Ten Books from 2017 I Think Will Sell Well in 2018
It's that time of year for Top of 2017 Lists. As a seller of previously read paperbacks, I've handpicked ten across my bookstore's genres I'll be looking for and expecting to sell plenty of in 2018.
In 2017, I sold more Thrillers/Suspense books than any other genre. Here's only a few I think will be really popular as they come into paperback.
Sleeping Beauties by Stephen and Owen King. This is my current read. At 650+ pages as a hardback, it is huge! This book has received high critical and popular acclaim. King and his son wrote it together. I'll let you know how I like it, but I tend to find King's work a page turner from the beginning, and so far so good.
The Good Daughter by Karin Slaughter. I read my first Karin Slaughter this year as a new bookstore owner. She's a bit dicey and not for the faint of heart. I read "Pretty Girls" and it was one of those where the wife didn't know how deviant her husband and his crimes were. Slaughter writes her stories from the women's perspectives and they are strong in the midst of their adversities and rise to conquer the evil. Slaughter's work is widely read.
The Dry by Jane Harper. This is a suspense novel I will be able to recommend to many readers who get nervous by the likes of King and Slaughter (what a last name for a suspense writer, huh?). The title comes from the setting, which is during a drought in the Australian outback. The climax is so fulfilling after the page turning journey. Highly recommended.
My next most popular section is General/Historical Fiction. Here's some I expect to sell plenty of in 2018 once they come out in paperback.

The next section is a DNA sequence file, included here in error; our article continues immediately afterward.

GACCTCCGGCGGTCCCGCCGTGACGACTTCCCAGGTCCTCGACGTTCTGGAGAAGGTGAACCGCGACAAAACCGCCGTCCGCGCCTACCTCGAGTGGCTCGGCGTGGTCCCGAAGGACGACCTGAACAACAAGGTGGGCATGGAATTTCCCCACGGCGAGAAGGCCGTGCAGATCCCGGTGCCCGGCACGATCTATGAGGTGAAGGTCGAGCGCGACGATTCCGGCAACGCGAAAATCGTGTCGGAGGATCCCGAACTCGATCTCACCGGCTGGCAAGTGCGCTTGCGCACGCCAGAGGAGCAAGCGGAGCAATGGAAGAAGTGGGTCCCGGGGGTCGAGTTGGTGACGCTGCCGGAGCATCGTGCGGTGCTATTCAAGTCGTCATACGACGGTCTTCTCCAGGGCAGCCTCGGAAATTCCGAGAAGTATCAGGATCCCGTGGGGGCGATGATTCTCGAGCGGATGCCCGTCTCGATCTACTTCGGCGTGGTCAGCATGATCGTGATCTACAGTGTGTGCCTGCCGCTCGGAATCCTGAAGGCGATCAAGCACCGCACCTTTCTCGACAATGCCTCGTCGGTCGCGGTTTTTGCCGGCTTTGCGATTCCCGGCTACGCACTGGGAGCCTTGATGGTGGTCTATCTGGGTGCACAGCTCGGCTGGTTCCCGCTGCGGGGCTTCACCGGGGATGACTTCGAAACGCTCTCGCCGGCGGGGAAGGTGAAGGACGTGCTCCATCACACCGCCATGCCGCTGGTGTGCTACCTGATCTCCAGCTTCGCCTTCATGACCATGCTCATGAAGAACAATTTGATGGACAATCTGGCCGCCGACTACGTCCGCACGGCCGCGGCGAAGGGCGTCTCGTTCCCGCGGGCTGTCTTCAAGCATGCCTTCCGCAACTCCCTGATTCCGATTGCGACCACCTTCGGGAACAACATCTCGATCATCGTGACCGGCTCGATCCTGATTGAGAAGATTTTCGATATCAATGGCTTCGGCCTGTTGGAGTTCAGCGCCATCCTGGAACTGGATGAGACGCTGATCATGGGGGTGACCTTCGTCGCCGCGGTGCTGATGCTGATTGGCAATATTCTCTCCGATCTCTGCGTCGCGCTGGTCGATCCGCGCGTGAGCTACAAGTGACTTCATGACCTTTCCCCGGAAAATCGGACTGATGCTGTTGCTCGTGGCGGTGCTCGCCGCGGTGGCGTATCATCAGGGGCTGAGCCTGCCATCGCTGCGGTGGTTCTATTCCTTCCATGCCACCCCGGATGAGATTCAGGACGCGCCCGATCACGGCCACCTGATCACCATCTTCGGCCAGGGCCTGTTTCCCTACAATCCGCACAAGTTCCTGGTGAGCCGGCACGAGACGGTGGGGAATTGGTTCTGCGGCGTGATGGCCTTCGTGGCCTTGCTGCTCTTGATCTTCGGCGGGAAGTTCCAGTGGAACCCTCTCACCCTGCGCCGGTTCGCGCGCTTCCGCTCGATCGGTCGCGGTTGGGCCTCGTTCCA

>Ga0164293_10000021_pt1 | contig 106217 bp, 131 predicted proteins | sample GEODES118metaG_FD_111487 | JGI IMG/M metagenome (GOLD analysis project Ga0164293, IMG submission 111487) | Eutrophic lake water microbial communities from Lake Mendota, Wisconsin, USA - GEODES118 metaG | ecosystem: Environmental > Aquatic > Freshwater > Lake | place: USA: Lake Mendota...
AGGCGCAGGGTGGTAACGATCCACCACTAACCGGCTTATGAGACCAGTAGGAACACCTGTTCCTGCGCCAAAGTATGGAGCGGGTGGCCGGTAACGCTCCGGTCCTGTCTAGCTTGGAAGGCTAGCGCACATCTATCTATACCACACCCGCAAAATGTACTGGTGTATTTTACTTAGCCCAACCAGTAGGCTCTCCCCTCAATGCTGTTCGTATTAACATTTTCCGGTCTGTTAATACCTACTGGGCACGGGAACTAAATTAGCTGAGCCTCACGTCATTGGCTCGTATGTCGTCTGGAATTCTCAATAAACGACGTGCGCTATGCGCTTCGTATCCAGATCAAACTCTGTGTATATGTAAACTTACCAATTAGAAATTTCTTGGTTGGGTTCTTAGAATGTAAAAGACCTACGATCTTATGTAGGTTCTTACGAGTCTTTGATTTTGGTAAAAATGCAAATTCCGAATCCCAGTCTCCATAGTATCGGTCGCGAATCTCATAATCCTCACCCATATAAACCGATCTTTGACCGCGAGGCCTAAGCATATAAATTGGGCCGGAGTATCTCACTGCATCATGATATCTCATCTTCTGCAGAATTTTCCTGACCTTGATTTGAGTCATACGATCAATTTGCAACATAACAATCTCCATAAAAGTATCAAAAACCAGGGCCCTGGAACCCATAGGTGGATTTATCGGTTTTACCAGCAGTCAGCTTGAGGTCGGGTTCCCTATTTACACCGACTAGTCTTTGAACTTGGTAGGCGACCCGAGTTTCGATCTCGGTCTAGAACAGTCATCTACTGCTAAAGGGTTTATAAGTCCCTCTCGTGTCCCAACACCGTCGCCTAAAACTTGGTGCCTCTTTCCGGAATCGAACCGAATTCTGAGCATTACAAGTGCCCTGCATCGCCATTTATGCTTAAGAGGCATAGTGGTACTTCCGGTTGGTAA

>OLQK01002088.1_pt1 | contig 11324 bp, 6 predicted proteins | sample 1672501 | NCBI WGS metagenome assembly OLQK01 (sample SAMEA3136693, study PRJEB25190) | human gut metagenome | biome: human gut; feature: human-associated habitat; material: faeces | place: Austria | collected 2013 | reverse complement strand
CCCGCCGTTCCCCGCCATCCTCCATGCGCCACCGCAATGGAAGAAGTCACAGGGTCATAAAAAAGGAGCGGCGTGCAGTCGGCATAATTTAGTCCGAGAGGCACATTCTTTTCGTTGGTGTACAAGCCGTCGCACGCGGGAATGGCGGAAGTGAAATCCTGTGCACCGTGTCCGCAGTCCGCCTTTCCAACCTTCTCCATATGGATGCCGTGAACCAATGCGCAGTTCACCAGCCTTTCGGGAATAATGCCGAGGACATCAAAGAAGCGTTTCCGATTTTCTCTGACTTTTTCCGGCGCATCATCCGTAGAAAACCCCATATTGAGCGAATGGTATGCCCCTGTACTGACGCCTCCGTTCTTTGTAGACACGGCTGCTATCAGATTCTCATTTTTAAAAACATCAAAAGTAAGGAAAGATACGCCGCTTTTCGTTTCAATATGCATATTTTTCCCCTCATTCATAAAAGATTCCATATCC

This is How It Always Is by Laurie Frankel. I expect to sell a lot of this one simply because I can be so enthusiastic about it having read it myself. I think it is one of the underrated books of 2017. It's a book about family secrets and how they can start to keep us instead of us keeping them. It's a laugh out loud story about a family with five sons. The title comes from a conversation the parents have with each other. "This is how it always is," one of them says. "Parents never know for sure how the decisions they make for their children will affect the children in their future."
Rich People Problems by Kevin Kwan. I'm on the lookout for all in Kwan's trilogy beginning with "Crazy, Rich Asians". "Commonwealth" by Ann Patchett, which I read, was so popular this year, but I found it a bit dreary. If I'm going to read about dysfunctional families and the dynamics around inheritances, I want to laugh. Kwan's books are much more delightful and I can't wait to read and sell all three.
Sing, Unburied, Sing by Jesmyn Ward won the National Book Award this year. Ward already won for her second novel, "Salvage the Bones" back in 2012. She's the only woman to have won the award twice. Way to go, Jeslyn! "Sing, Unburied, Sing" is one of those books my customers that want to be on the inside of fiction will request and I'm sure a number of book clubs will choose in 2018.
Many romance novels release directly to paperback, but this year I expect to sell a lot of Alisha Rai. I understand her "Forbidden Hearts" trilogy is among the Best of the Best in Romance and I'll be taking every one that comes through my door.
My bookstore is eighty percent fiction and twenty percent nonfiction. I have to fill my nonfiction real estate carefully. Between Google, YouTube videos, and crowdsourcing, what we used to find in nonfiction reference books is widely available other ways. The nonfiction I do shelve are deep dives and memoirs. Two that I hope will come in the store and I can read in 2018 are:
Jane Austen at Home by Lucy Worsley
Love and Trouble: A Midlife Reckoning by Claire Dederer
I've heard great things about both and hope to spend some time with them. There are many nonfiction books out there and I want to be able to point customers to the best.
Are you waiting for the paperback to come out of a book you want to buy? What is it?
Do you tend to purchase hardback or paperback? Do you keep them?
Happy New Year, Readers.